The above-described mechanism is enhanced according to the principles of the present invention by abstracting AIN service control functions in a control hierarchy. In the inventive architecture, shown in FIG. 2, SCP 14' comprises a number of functional components that provide so-called "abstracted" control over AIN and non-AIN switches and resources. In particular, SCP 14' comprises a rules engine 22, one or more enhanced services applications 24, one or more intelligent peripheral controller(s) (IPCs) 26a-26n, and a set of intelligent peripheral adapters (IPAs) 28a-28n. An IPA may be supported on the SCP 12' or, as will be described (and as is illustrated in FIG. 2), the IPA (or a given IPA of a set) may reside on some other component or resource, which provides important advantages over the prior art. Each of these elements are preferably software running on a general purpose computer.
There is preferably one enhanced service application 24 for each IPC 26. This architecture promotes scalability. According to a feature of the present invention, each of the IPAs preferably conform to one of three (3) different connection "types":
(1) a network connection IPA (Type I);
(2) a non-network connection IPA (Type II); or
(3) a data connection IPA (Type III).
A network connection IPA is an IPA associated with a AIN or non-AIN "network" connection (e.g., a switch or signal transfer point). A "non-network" connection IPA is an IPA associated with a device or resource that is not a network element (e.g., an intelligent voice response (IVR) unit, a modem, etc.). A data connection IPA is an IPA associated with a "data" connection to a non-AIN data service (e.g., a credit card validation subsystem, an operator services platform, an LIDB platform, an IS41C platform, etc.).
According to a feature of the present invention, a given intelligent peripheral adapter (IPA) may be supported on or associated with an AIN or non-AIN network connection (if Type 1), on or associated with a non-AIN resource (if Type II), or on or associated with a data service (if Type III).
The present invention implements so-called "abstracted" control over the AIN service functionality implemented in the rules describing the service. It also facilitates abstracted control over the service creation environment. The IPA is at the lowest level of this abstraction. A given IPA is resource-dependent and hardware-dependent. It is used to implement specific resource functionality and to provide local hardware resource management. The IPC is at the next lowest level of the control hierarchy. The IPC, as compared to an IPA, is resource-dependent but only in a logical sense, and the IPC is hardware-independent. It does not directly control the implementation of any specific hardware functionality (which is preferably handled by the IPA attached to the IPC). Rather, the IPC manages distributed resources (through its associated IPAs), keeps track of all such resources (logically) and, to some degree, manages call states.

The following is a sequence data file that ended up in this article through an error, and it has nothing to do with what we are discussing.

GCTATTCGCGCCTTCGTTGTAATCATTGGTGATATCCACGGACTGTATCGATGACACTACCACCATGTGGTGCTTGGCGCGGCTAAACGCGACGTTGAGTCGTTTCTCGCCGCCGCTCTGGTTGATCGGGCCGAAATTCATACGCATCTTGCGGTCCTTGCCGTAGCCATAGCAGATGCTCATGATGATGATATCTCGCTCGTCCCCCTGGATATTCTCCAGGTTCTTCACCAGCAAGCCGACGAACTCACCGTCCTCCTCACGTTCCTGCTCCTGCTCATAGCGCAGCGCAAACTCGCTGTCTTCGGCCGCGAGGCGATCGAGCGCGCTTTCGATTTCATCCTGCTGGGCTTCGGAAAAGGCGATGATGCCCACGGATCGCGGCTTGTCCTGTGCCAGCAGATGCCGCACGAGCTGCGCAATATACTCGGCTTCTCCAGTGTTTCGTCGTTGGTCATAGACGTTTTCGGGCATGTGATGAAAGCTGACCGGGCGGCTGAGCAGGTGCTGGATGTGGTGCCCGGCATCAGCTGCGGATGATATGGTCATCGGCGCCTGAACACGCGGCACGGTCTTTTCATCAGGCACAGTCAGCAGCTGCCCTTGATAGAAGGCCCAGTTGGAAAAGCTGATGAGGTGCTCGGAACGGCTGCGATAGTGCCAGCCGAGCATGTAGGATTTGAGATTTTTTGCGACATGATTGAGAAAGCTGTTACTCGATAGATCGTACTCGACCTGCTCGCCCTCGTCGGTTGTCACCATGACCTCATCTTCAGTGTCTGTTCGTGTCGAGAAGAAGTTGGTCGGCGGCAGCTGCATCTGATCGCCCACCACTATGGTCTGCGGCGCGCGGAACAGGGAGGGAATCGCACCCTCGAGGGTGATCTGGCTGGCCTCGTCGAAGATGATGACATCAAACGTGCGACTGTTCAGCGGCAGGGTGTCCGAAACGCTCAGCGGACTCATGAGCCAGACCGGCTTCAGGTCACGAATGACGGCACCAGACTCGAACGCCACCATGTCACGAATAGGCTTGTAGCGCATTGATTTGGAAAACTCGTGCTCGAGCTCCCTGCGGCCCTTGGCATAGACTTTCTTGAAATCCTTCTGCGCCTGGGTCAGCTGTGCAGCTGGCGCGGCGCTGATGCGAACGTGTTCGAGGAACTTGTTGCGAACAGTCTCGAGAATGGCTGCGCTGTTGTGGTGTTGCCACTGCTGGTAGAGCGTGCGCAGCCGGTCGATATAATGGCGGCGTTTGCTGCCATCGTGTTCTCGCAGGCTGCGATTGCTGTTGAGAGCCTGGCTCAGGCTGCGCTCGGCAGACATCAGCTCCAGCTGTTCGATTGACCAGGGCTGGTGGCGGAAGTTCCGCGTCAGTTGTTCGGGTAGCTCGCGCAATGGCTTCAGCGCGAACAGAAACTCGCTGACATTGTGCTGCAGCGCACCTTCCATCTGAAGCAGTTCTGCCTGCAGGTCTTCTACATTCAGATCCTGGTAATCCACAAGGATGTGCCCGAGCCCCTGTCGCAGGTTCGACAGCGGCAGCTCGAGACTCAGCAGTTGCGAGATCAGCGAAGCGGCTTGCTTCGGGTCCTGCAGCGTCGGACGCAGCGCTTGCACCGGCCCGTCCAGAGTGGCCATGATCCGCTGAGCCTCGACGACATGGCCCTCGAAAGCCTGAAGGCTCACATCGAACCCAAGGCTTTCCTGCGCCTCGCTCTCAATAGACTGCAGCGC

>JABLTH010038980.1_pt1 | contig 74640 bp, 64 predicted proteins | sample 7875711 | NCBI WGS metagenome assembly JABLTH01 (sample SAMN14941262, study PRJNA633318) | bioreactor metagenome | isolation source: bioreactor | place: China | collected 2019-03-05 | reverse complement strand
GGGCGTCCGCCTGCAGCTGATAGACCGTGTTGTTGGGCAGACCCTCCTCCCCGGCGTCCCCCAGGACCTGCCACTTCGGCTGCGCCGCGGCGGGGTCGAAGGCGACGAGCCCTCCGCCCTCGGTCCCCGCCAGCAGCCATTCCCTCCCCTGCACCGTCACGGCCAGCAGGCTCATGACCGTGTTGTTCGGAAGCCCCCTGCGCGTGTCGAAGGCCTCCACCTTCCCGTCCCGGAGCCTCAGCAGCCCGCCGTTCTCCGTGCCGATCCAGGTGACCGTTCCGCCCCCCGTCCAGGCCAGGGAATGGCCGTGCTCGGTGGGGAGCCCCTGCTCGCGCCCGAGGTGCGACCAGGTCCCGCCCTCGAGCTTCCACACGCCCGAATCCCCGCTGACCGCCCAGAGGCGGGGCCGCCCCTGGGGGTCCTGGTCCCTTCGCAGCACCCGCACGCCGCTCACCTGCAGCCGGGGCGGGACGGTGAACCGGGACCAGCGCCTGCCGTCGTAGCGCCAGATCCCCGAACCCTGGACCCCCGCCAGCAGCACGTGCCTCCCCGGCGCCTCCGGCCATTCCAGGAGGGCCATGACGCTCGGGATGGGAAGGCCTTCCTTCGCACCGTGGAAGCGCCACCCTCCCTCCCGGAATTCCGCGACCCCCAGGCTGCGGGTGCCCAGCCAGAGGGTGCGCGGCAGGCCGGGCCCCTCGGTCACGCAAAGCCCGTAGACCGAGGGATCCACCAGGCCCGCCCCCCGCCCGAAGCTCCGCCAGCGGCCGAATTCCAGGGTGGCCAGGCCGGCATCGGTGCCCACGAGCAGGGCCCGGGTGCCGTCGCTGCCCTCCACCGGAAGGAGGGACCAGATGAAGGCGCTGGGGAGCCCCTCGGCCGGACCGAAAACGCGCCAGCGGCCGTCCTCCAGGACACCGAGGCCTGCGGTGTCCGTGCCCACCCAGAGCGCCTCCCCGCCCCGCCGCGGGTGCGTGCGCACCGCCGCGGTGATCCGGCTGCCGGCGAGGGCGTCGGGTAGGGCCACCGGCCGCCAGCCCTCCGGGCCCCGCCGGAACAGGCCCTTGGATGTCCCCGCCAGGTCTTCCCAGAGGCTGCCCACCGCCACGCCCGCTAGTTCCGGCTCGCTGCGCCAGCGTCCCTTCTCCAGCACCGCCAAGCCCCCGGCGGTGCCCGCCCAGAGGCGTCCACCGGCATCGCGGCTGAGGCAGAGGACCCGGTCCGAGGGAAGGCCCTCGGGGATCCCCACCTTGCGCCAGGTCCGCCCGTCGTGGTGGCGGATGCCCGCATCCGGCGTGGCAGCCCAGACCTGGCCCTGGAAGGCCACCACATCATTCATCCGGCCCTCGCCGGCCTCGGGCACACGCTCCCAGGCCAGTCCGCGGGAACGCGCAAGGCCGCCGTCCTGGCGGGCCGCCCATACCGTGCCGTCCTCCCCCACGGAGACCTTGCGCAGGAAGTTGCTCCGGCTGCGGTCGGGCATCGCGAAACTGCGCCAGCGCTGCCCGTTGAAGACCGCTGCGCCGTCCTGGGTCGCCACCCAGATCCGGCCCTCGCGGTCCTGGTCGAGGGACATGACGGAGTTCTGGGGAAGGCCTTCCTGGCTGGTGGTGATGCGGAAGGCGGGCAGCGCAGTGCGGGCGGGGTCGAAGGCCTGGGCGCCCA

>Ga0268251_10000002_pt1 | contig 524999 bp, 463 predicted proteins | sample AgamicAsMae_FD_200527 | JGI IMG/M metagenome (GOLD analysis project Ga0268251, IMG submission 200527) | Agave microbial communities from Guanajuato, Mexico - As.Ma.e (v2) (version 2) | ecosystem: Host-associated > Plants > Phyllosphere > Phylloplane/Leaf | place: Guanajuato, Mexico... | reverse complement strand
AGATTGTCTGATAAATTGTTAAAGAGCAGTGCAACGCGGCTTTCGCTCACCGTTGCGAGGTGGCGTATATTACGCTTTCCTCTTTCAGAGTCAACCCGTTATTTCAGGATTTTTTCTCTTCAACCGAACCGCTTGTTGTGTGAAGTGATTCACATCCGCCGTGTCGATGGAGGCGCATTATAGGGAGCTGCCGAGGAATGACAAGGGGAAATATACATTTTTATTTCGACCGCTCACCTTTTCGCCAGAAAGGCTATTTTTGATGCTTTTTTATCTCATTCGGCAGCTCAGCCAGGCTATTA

Thus, the IPC manages a class of devices, and the IPA does device-specific work. In this way, the IPC's function is to make all such different devices look the same at its level of abstraction. This architecture masks differences that exist across multiple resource types.
The enhanced service (ES) application associated with an IPC is at the next highest level of abstraction, and thus is resource- and hardware-independent. The enhanced service application manages call states (but has no knowledge of the resources per se), and its main function is to abstract the rules (from the rules engine 22) to a set of application level service primitives for its associated IPC. Thus, for each rule in the rules engine 22, the enhanced service application generates one or more application level service primitives that an IPC uses to create one or more IPA directives for each of its associated IPAs. Each IPA directive is used by the IPA to create one or more hardware instructions for the specific hardware (be it Type I, Type II or Type III) that supports the IPA.
Representative application level service primitives may comprise a number of items, such as the following:
Attach--This message is sent to an IPC to instruct it to attach an automatic or reserved Resource to a Leg.
Background--This message is sent to an IPC to indicate that background tones like dial tone, busy signal, music, etc. should be applied to the specified Leg.
Bridge Call--This message is sent to an IPC to indicate that two network legs should be cross connected to one another.
Cancel--This message is sent to an IPC to request an AIN connection to continue routing.
Continue--This message is sent to an IPC to cancel all outstanding PlayAndConnect, PlayMessages, Record, and Voice Data IVR requests.
Card Transaction--this message is sent to an IPC to request a credit card transaction.
Conference Begin--This message is sent to an IPC to begin a conference.